Assume we have a method mintTo(address _recipient, uint256 _tokenId) on our NFT contract. The Solidity signature of that contract is edb20b7e [3]. If I were to mint to myself then the input to the contract would be:

edb20b7e000000000000000000000000185cbce7650ff7ad3b587e26b2877d95568805e33fdfbfe3b510b69f90cd92618e4c1ec76cf8b9c330bc2da1922acda8f84f9551

Broken down:

signature:             edb20b7e
address, zero-padded:  000000000000000000000000185cbce7650ff7ad3b587e26b2877d95568805e3
token id:              3fdfbfe3b510b69f90cd92618e4c1ec76cf8b9c330bc2da1922acda8f84f9551

The corresponding web3.js code would look like:

const c = new web3.eth.Contract([...], '0x...');
c.methods.mintTo('0x185cbce7650ff7ad3b587e26b2877d95568805e3', 28891040728719892888467057134569335350980764617882743994259054993630416573777).call();

To satisfy the tokenURI method, we can generate a string that's prefix with sha256 as a "scheme" [4]. A bit of (unoptimized) solidity helps us out here:

contract NFT {

        uint256[] token;
        mapping(uint256 => uint256) tokenIndex; // map token id to master token array index position

        [...]

        function tokenURI(uint256 _tokenId) public pure returns(string memory) {
                bytes32 token_bytes;
                bytes memory out;
                uint8 t;
                uint256 c;

                token_bytes = bytes32(token[tokenIndex[_tokenId]]);

                out = new bytes(64 + 7);
                out[0] = "s";
                out[1] = "h";
                out[2] = "a";
                out[3] = "2";
                out[4] = "5";
                out[5] = "6";
                out[6] = ":";

                c = 7;
                for (uint256 i = 0; i < 32; i++) {
                        t = (uint8(_data[i]) & 0xf0) >> 4;
                        if (t < 10) {
                                out[c] = bytes1(t + 0x30);
                        } else {
                                out[c] = bytes1(t + 0x57);
                        }
                        t = uint8(_data[i]) & 0x0f;
                        if (t < 10) {
                                out[c+1] = bytes1(t + 0x30);
                        } else {
                                out[c+1] = bytes1(t + 0x57);
                        }
                        c += 2;
                }
                return string(out);
        }
}

This will return sha256:3fdfbfe3b510b69f90cd92618e4c1ec76cf8b9c330bc2da1922acda8f84f9551 for tokenId 3fdfbfe3b510b69f90cd92618e4c1ec76cf8b9c330bc2da1922acda8f84f9551 as input, provided that the tokenId actually exists. That may seem a bit useless at first, but consider the scenario where we want to interface with other NFTs aswell. Or perhaps we are implementing a contract that optionally can support a static web2 URI in storage. By doing it this way, all bases are covered.

Decentralized identifiers

Even better would be to add redundancy with autonomous decentralized storage. However, networks like Swarm and IPFS use their own hashing recipes. That means that for every network referenced, we'd have to define an alternative in our reference structure.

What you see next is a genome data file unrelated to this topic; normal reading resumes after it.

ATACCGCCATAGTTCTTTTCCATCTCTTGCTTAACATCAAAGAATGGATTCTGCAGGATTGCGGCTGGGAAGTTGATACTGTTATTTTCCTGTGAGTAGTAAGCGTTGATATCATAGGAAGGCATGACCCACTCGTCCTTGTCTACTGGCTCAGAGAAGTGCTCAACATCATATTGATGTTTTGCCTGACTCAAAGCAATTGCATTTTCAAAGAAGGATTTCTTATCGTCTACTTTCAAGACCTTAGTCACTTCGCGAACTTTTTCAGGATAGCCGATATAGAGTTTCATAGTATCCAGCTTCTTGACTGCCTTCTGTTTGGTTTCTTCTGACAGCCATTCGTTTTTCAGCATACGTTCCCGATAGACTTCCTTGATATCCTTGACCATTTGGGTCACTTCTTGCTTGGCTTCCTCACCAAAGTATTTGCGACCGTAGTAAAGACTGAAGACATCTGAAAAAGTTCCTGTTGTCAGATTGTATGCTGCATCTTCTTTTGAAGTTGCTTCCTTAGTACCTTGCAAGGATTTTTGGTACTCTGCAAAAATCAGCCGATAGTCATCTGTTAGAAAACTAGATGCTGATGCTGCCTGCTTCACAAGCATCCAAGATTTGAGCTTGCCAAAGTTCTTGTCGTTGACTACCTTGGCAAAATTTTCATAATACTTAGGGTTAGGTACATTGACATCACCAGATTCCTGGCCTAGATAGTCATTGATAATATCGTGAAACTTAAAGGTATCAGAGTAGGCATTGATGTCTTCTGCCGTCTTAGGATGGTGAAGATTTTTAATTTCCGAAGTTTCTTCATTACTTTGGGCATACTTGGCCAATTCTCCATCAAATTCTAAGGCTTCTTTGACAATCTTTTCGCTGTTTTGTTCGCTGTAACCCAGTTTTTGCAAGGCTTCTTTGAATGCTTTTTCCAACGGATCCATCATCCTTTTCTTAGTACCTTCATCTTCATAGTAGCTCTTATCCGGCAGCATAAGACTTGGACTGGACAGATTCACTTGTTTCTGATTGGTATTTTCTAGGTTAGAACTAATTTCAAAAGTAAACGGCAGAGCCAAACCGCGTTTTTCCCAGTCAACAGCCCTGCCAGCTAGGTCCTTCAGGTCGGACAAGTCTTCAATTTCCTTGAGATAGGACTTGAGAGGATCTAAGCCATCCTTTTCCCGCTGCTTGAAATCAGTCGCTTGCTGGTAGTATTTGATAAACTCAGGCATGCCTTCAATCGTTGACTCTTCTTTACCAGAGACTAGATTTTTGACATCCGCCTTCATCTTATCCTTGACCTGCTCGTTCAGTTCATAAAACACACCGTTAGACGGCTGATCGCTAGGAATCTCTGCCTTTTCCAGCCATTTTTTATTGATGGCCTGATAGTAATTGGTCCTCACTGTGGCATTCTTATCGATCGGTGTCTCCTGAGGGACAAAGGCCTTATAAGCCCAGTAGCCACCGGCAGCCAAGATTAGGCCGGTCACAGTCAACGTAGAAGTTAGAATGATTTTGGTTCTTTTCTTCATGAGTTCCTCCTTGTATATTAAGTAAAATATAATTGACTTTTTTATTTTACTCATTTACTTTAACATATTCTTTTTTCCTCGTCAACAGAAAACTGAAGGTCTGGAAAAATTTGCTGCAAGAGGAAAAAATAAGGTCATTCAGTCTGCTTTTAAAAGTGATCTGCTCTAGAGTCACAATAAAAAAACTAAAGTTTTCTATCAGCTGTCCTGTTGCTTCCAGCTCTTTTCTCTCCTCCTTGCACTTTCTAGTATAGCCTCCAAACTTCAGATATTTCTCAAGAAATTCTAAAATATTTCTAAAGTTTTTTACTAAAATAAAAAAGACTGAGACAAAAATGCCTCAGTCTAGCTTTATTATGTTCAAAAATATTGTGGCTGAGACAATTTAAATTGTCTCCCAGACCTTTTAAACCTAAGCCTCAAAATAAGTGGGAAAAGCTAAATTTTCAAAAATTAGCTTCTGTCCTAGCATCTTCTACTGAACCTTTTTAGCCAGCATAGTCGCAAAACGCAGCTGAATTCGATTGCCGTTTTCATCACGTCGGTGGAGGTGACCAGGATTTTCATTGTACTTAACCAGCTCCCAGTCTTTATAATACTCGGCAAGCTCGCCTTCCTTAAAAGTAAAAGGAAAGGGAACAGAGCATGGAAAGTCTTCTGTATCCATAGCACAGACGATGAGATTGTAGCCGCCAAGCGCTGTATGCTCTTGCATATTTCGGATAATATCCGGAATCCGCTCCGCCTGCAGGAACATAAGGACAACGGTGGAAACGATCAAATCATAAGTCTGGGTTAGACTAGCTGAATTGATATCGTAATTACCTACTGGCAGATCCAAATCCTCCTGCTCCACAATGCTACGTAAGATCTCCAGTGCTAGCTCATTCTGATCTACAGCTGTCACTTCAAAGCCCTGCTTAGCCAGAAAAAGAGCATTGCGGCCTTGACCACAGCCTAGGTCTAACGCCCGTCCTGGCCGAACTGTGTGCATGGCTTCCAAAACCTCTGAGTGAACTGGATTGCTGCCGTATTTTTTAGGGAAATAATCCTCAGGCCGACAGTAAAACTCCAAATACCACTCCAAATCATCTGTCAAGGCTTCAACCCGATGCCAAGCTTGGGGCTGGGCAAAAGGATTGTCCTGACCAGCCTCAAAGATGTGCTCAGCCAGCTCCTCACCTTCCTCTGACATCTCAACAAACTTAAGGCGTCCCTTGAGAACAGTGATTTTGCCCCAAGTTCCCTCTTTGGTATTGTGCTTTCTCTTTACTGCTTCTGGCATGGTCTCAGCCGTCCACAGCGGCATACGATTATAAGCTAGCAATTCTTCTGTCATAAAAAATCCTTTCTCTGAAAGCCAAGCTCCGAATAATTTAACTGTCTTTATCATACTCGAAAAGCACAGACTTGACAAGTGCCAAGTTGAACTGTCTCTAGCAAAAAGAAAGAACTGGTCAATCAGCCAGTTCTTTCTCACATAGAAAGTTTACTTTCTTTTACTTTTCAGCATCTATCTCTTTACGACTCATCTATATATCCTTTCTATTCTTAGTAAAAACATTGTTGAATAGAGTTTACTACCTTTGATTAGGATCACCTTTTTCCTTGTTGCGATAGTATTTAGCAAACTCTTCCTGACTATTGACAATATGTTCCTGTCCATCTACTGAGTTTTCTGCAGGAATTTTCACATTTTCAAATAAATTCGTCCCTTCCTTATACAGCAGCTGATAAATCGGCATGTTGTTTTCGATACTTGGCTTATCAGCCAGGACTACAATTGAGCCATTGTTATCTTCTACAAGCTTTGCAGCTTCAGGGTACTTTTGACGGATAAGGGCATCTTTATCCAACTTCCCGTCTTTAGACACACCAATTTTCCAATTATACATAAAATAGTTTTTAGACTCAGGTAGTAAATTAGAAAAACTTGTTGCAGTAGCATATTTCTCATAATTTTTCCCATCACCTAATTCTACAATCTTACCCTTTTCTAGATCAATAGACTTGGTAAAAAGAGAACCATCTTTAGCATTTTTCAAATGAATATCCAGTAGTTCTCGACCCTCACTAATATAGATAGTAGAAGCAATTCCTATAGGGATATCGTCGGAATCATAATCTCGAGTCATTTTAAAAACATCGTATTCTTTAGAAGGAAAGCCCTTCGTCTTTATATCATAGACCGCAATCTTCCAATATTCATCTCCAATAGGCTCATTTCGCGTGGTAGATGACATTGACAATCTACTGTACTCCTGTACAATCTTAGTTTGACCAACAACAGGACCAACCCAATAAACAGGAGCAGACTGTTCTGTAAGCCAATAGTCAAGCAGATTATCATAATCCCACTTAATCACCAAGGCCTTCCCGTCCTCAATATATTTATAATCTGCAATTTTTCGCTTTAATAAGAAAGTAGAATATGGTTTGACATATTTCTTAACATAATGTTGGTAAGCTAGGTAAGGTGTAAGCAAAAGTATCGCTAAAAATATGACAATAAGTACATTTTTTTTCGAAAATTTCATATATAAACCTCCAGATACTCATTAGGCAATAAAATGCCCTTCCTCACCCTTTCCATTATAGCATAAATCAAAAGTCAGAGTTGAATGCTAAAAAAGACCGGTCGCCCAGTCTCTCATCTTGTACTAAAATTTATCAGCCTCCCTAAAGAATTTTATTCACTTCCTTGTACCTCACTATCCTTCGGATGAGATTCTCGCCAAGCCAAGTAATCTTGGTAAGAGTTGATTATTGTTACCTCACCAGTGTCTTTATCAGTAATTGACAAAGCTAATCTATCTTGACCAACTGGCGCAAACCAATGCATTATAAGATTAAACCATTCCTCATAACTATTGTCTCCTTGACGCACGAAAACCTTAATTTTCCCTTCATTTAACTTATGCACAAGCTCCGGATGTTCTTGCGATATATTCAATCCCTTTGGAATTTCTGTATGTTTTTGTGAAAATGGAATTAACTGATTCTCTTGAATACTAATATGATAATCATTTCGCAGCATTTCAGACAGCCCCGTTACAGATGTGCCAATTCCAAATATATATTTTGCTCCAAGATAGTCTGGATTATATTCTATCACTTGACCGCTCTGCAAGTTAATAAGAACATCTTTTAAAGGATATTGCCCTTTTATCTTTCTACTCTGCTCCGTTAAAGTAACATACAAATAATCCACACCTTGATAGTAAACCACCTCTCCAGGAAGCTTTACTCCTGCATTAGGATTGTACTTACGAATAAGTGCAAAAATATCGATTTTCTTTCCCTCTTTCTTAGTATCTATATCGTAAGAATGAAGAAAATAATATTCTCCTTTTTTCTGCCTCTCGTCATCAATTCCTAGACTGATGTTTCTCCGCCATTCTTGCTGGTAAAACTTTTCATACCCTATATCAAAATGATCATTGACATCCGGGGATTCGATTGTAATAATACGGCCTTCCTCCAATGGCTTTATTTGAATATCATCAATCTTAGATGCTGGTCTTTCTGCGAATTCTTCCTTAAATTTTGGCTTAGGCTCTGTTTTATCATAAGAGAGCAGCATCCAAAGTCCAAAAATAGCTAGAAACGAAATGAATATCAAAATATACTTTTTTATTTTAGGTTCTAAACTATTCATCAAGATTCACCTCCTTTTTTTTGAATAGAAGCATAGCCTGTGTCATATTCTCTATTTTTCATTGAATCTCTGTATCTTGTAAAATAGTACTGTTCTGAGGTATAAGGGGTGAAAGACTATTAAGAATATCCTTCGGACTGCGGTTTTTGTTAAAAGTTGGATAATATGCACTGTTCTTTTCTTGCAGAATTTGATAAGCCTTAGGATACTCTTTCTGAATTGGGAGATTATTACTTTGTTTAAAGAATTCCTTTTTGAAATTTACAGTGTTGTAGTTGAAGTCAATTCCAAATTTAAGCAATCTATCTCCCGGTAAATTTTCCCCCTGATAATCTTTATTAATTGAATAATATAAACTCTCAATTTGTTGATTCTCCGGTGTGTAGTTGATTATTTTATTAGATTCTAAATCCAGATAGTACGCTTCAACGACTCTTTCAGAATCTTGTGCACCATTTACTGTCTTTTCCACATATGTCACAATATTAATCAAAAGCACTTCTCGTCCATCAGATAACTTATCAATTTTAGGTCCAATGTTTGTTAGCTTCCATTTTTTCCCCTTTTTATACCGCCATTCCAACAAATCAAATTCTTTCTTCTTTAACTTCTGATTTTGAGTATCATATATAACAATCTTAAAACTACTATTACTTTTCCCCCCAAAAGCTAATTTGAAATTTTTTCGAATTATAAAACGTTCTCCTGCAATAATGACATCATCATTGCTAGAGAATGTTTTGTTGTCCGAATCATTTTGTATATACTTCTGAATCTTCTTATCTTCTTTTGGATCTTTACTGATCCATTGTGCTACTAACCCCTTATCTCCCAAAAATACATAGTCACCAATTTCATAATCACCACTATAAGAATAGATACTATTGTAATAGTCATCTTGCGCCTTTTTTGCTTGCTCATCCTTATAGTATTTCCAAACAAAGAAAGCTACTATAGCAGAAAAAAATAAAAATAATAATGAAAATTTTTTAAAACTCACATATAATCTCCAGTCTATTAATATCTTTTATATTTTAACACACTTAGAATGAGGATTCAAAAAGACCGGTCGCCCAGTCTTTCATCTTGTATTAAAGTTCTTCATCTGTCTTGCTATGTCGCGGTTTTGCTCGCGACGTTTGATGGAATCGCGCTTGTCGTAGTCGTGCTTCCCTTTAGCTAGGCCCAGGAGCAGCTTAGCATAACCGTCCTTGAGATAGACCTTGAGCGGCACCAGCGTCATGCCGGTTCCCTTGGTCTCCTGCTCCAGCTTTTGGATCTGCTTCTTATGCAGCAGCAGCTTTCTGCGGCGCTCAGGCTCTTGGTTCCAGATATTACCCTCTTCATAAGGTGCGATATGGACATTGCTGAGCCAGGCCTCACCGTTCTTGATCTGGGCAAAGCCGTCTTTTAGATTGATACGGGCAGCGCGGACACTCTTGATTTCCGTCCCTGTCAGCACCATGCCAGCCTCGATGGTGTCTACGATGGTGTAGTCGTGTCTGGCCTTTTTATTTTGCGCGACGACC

Referencing the canonical sha256 aswell as the Swarmhash for the same item could then look like this [5]:

{
        "name": "Foo",
        "description": "Foo image",
        "image": "data:image/gif;base64,R0lGODlhDgARAKEDAAAAAOjqAPP1APDw8CH+EUNyZWF0ZWQgd2l0aCBHSU1QACwAAAAADgARAAACO5wHqXdrClocodbUaGg34qoBHaJtl7VYIfqBZxepb5C6NBvbIlyucO6jPUIK1CMiSCYvDIVS4GhCJoYCADs="
        "alternatives": [
                {
                        "name": "Foo",
                        "description": "Foo image",
                        "image": "bzz:4b9149ee4550f2d786f9ba6584b79a30ee14ae05ff6e84a0f7c7561a14e3b779"
                },
                {
                        "name": "Foo",
                        "description": "Foo image",
                        "image": "sha256:d036a4ce7f929b632256225b2bebd81bdd558d3bfe3d96faae61db664708c16f"
                }
        ]
}

[1]Yes, they are valid URIs actually: https://www.rfc-archive.org/getrfc.php?rfc=2397
[2]Likely it would be prudent to start using the official sha3 instead of sha2 these days, also because the sha2 hash is not a builtin for evm. But neither is sha3. The keccak256 Bitcoin uses, which EVM has inherited, is a pre-cursor to the keccak published as the official sha3. Still, keccak256 and sha3 is used interchangeably in opcode lists (and previously in Solidity too). This has caused me quite a fair bit of confusion, I might add. Apart from it being ambiguous, the keccak256 tooling is also less common in the wild. Therefore sha2 seems like a safer bet for our experiments. It's not broken yet, after all.
[3]The hex result of keccak256("mintTo(address,uint256)")
[4]Data URI is of no use here, because the hash itself is just nondescript binary data. Luckily <scheme>:<path> is still a valid URI.
[5]Here the hashes represent the media content itself, not the reference. That's why the sha256 one is different than before.
[EIP721]https://eips.ethereum.org/EIPS/eip-721